The mayor appeared in Buzzfeed this week to do that some more. But also he
couldn't help but take the opportunity to snap at his critics, or at least at his incoherent mischaracterization of them.
Landrieu went further, arguing “there’s some people who have this sick mentality that all the bad things kind of help make the good things. That’s wrong. I think that’s wrong. I don’t believe you need poverty to make culture … Lots of people conflate good things and bad things. It’s good for neighborhoods to have housing that’s improving. It’s bad for everybody to be priced out of the market. It’s good for neighborhoods to be diverse and not just racially monolithic. It’s bad when it flips one way or another.”But no one has argued that "you need poverty to make culture." The complaint is that our policy solution to the problem of poverty has been to remove the poor people.
Twenty-year-old Jonquille Floyd is on the hunt for an apartment. Like many New Orleanians without much of a formal education, he works in the hospitality industry, washing dishes at a touristy French Quarter restaurant.Nowhere in this article does anyone say, "We need Floyd to stay poor so he can make culture'" Well okay, actually that is precisely what his employers are saying by offering him an unlivable minimum wage. If Mitch wanted to yell at somebody's "sick mentality" maybe he should start with his close friends among our Hospitality Leaders.
It's minimum wage, $7.25 an hour, plus some lagniappe from the wait staff who share tips with him for fetching water and the like. It's not his long-term plan. He's going to school in the fall to study welding.
In the meantime, he has to find a place to live. At his pay, he thinks he can afford something in the realm of $650, with some help from Covenant House, the shelter where he lives now.
Not that long ago, Floyd might have been able to afford a spot around Treme or Bywater, some place where his commute would be an easy bus ride or a jaunt on the skateboard he takes around with him for short trips. Instead, he's looking at places on the West Bank, out in Jefferson Parish and in eastern New Orleans. Even there, it's shaky, he said.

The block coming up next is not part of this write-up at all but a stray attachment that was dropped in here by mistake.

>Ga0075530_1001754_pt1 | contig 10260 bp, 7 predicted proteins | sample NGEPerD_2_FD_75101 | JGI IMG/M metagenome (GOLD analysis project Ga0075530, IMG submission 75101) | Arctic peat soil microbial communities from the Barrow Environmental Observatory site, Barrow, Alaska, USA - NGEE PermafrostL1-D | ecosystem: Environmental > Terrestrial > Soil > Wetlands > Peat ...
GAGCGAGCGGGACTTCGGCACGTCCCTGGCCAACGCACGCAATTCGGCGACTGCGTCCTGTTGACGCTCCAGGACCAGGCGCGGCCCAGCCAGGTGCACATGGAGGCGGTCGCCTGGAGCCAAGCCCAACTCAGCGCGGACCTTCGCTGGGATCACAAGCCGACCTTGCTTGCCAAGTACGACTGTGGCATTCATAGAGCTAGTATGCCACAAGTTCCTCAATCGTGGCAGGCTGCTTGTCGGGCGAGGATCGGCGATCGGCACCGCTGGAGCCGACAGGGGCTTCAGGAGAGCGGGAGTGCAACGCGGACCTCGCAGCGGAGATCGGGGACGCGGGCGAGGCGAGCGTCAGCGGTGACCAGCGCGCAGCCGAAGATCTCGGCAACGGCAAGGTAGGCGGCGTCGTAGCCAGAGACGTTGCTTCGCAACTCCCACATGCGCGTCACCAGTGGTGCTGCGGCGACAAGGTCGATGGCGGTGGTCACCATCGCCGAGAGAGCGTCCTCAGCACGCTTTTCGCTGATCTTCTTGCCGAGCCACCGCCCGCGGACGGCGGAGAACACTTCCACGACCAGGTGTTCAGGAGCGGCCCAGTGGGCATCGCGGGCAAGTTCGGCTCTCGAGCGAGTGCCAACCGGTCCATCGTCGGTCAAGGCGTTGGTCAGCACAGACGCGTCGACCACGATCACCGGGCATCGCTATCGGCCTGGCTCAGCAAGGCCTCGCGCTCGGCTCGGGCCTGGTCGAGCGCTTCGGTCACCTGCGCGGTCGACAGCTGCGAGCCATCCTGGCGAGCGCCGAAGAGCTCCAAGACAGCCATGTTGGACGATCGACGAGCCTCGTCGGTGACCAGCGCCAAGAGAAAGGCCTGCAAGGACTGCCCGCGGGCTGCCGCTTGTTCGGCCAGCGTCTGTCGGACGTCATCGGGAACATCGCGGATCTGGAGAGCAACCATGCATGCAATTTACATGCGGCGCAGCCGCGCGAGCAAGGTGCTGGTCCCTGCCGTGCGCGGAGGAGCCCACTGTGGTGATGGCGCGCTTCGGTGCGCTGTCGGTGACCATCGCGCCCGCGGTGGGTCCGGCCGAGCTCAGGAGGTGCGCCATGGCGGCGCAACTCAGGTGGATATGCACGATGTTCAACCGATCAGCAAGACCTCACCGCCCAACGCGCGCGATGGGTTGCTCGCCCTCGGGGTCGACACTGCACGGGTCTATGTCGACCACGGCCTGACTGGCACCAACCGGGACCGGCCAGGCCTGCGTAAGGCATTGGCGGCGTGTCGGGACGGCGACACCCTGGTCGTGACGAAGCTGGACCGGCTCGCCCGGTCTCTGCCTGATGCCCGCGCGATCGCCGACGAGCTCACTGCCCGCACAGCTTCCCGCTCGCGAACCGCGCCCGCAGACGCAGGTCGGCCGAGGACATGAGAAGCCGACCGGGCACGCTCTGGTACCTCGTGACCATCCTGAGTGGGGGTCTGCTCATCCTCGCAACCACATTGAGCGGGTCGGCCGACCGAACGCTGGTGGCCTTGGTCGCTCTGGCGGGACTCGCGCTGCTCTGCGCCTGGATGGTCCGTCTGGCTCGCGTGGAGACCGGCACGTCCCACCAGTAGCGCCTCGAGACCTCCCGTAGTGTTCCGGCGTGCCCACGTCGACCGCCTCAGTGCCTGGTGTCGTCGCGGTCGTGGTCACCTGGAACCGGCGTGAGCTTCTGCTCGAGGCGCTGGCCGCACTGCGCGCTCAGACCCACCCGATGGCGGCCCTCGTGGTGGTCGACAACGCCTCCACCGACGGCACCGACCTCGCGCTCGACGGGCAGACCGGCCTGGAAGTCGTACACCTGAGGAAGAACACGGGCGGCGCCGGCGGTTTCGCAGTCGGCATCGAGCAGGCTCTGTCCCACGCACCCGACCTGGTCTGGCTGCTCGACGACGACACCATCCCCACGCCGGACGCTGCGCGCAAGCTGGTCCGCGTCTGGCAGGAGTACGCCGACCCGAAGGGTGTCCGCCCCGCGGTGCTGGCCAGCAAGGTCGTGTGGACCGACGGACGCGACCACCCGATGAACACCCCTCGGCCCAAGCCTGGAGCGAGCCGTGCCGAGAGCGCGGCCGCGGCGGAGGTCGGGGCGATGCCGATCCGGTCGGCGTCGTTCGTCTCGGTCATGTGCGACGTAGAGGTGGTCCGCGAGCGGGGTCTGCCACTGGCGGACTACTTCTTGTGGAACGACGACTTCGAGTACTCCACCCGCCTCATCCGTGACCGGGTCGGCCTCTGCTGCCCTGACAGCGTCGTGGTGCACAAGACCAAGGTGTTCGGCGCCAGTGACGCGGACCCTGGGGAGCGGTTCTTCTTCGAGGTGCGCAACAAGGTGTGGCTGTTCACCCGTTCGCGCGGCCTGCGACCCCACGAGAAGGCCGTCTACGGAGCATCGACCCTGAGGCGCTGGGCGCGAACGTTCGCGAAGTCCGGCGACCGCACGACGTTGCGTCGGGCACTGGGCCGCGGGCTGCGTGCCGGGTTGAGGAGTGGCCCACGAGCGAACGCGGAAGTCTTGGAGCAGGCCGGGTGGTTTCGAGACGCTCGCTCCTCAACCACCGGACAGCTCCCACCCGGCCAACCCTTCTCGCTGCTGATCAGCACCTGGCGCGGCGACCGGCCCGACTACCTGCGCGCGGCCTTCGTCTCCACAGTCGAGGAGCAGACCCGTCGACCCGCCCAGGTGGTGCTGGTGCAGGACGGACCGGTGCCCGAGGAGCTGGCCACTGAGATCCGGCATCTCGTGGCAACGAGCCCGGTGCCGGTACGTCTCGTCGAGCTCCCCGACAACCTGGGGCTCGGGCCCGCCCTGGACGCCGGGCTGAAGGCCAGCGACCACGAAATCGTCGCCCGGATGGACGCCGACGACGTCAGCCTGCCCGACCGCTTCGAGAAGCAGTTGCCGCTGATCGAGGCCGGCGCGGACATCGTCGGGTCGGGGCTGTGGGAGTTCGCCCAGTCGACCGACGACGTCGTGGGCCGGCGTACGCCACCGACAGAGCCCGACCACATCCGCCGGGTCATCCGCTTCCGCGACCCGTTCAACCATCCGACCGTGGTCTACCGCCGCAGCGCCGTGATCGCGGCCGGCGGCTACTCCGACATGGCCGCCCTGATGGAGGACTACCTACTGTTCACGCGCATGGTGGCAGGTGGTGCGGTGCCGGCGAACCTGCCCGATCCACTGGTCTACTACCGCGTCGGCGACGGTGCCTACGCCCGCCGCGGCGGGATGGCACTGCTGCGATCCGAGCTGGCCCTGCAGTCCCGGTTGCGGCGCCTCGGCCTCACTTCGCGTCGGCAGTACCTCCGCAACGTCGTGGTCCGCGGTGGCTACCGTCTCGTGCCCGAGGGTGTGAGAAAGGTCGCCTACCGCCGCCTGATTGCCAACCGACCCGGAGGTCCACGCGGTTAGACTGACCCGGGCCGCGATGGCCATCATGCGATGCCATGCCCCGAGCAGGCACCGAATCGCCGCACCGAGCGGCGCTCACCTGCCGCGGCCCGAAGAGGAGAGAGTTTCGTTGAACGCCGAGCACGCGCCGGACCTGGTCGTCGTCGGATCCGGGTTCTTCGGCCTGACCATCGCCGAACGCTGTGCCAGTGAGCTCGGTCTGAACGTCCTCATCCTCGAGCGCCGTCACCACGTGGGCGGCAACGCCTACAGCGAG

Floyd is one of many low-income workers being priced out of the city's historic core, neighborhoods where the working poor were once able to find cheap housing. It was often substandard, but it was close to work, allowing residents to sidestep the expense of a car and a public transportation system that leaves much to be desired, especially for those living in far-flung neighborhoods.
Instead he purposefully misconstrues critics who have merely pointed out all along that the city's development strategy over the course of the recovery has emphasized building nice things for rich people and tourists while ignoring ... or actively exacerbating the affordable housing crisis.
New Orleans was always going to be rebuilt. Billions of dollars in federal investment guaranteed that. Our job as a local polity was to make sure that the benefits of that recovery accrued equitably; that they worked more to lift people out of poverty than to lift the poor out of the way of "opportunities" for the wealthy. For the most part, we failed to accomplish this.
That doesn't mean things can't happen now to rectify these failures. But the first step is recognizing the failure for what it is. Maybe after the self-aggrandizing Katrina 10 tributes are over, we can talk more seriously about that.